Power C tutorial, part I - Introduction

June 10, 2019

For the past month, I’ve been spending the odd night experimenting with Power C. In this post, I’m going to provide some background information on what I’m trying to achieve, and introduce Power C.


I want to write a simple, arcade style game for the Commodore 64, and I want to do it using real hardware - no emulators or cross compiling on a PC. Why? Curiosity. The C64 is more than just a gaming console, people did (and still do) use it to write programs, and I want to know what that’s like.

Why C?

I don’t yet know how to program in 6510 assembly language, and BASIC, while fine for simple tasks, is a clumsy tool for larger programs. So why not PROMAL, Forth, or any of the other great programming languages available for the C64? Well, the main reason is familiarity: I already know C quite well, since it was, in fact, the first programming language I learned, nearly 18 years years ago.

Why Power C?

Unlike later home computers, like the Amiga, there aren’t many C compilers avaiable for the C64. The main contenders seem to be Power C by Spinnaker, and Super-C (link to German website) by Abacus. Even though both implement a similar subset of K&R C, they are quite different. Here’s the executive summary:

Power C


Both packages have their strengths and weaknesses. On the one hand, Power C can be challenging to use. On the other hand, despite being well documented and super-easy to use, Super-C doesn’t produce very good object code. To demonstrate this, here’s a little prime number generator, shamelessly cribbed from Rosetta Code, that I built with both compilers:

#include "stdio.h"

unsigned isprime(n)
unsigned n; {
  unsigned num;
  if (n<2 || !(n&1)) return n==2;
  for (num=3; num <= n/num; num += 2) {
    if (!(n%num)) return 0;
  return 1;

main() {
  unsigned l,u,i,sum;
  printf("enter l+u bounds: ");
  scanf("%d%d", &l, &u);
  for (i=l; i<=u; ++i) {
    if (isprime(i) == 1) {
      printf("\n%u", i);
  printf("\n\nprimes found: %u", sum);

The results of building and running this program are shown below. I also show a version cross-compiled with cc65, for comparison. All versions were run on real hardware with lower & upper bounds set to 0 and 5000, respectively.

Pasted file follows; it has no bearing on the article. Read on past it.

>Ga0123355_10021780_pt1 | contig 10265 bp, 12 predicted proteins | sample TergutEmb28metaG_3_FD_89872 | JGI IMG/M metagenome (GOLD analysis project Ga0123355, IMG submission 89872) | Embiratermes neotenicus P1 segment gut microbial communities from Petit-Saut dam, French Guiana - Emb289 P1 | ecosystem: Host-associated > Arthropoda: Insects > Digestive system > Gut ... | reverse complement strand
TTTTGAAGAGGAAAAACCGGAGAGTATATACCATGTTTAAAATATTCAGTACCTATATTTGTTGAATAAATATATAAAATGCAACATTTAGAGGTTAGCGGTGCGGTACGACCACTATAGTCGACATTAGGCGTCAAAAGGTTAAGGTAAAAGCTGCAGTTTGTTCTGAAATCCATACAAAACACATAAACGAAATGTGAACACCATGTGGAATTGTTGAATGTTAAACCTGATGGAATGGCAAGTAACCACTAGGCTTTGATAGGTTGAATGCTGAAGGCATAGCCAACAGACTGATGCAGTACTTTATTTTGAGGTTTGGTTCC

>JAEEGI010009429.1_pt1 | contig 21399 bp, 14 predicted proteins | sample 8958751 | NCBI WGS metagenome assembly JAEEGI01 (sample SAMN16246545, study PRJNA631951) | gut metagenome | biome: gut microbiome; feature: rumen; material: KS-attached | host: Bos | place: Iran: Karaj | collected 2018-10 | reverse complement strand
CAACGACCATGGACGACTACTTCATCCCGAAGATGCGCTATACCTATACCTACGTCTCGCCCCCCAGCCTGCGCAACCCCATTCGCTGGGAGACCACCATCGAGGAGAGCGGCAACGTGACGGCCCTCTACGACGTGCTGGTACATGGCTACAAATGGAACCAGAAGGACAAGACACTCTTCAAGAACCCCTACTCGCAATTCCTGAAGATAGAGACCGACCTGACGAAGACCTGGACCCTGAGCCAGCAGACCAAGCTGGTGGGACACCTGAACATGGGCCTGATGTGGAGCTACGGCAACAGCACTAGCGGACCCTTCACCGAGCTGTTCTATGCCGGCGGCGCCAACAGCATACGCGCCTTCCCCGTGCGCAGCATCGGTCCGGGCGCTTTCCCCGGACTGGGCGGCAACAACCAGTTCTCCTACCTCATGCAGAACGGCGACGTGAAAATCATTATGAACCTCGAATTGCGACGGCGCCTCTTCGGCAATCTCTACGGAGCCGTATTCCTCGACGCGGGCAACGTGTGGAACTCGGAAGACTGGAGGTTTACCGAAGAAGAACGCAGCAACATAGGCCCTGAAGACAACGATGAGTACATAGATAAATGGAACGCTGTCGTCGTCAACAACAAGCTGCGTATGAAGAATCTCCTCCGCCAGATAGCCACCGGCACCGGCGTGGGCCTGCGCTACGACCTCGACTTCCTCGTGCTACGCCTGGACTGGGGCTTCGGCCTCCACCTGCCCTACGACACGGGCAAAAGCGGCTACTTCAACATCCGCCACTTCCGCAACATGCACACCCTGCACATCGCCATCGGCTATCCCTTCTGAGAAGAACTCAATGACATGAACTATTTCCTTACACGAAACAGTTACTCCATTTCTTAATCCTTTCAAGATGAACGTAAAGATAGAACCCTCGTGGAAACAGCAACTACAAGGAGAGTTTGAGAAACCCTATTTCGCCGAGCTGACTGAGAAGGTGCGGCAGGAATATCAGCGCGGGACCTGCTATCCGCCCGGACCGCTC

Compiler Program size (blocks) Runtime (seconds) 1
Power C 15 81
Super-C 39 139
cc65 25 67

As you can see, cc65 produces slightly faster code, while the code produced by Power C is a little smaller. Both cc65 and Power C beat Super-C quite handily.

The verdict

Despite not being particularly well documented or user-friendly, Power C produces much smaller, faster code than Super-C. In my opinion, compiling C to correct, fast, and efficient machine language is the primary purpose of a C compiler, and that’s why I consider Power C to be the superior package.

Where to find it

Back in the day, Power C was distributed on a double-sided, double density 5 1/4″ floppy disk. Side A contained the tools, like the editor, compiler, and linker, as well as some sample code, with the C standard library and system libraries residing on side B. These days, D64 images of both disk sides, as well as many other useful libraries and utilities for Power C can be downloaded from Glenn Holmer’s website. He’s done a great job collecting material about Power C, including the manual, and some Transactor articles related to the format of Power C object files, and how to produce object files compatible with the Power C linker from an assembler.


In this article I’ve briefly touched on my motivation for wanting a C compiler that works on real C64 hardware. I’ve also introduced the main contenders, and explained my reason for preferring Power C. In the next post, I’ll walk you through the process of building programs using Power C, and how to optimize the experience.

Thanks for making it this far, and cheers.

  1. The runtimes were measured using a stopwatch from the time RET was pressed after entering the upper bound, to the time the final results were printed.